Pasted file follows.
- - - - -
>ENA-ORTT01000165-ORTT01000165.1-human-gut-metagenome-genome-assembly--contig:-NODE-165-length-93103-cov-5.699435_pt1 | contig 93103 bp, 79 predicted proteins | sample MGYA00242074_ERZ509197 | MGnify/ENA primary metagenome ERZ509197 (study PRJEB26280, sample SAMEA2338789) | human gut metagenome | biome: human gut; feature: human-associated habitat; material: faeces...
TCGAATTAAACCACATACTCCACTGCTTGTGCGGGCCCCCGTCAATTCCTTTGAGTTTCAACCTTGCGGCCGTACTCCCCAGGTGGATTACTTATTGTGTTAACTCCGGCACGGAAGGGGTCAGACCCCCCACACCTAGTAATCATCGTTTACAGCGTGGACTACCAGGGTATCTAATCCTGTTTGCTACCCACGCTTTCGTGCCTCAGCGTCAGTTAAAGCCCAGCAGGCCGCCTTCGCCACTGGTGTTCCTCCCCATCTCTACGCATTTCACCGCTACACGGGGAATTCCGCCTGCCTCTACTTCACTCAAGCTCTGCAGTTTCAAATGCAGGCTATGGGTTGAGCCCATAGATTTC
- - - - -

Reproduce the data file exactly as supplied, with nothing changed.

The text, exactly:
>ENA-ORTT01000165-ORTT01000165.1-human-gut-metagenome-genome-assembly--contig:-NODE-165-length-93103-cov-5.699435_pt1 | contig 93103 bp, 79 predicted proteins | sample MGYA00242074_ERZ509197 | MGnify/ENA primary metagenome ERZ509197 (study PRJEB26280, sample SAMEA2338789) | human gut metagenome | biome: human gut; feature: human-associated habitat; material: faeces...
TCGAATTAAACCACATACTCCACTGCTTGTGCGGGCCCCCGTCAATTCCTTTGAGTTTCAACCTTGCGGCCGTACTCCCCAGGTGGATTACTTATTGTGTTAACTCCGGCACGGAAGGGGTCAGACCCCCCACACCTAGTAATCATCGTTTACAGCGTGGACTACCAGGGTATCTAATCCTGTTTGCTACCCACGCTTTCGTGCCTCAGCGTCAGTTAAAGCCCAGCAGGCCGCCTTCGCCACTGGTGTTCCTCCCCATCTCTACGCATTTCACCGCTACACGGGGAATTCCGCCTGCCTCTACTTCACTCAAGCTCTGCAGTTTCAAATGCAGGCTATGGGTTGAGCCCATAGATTTC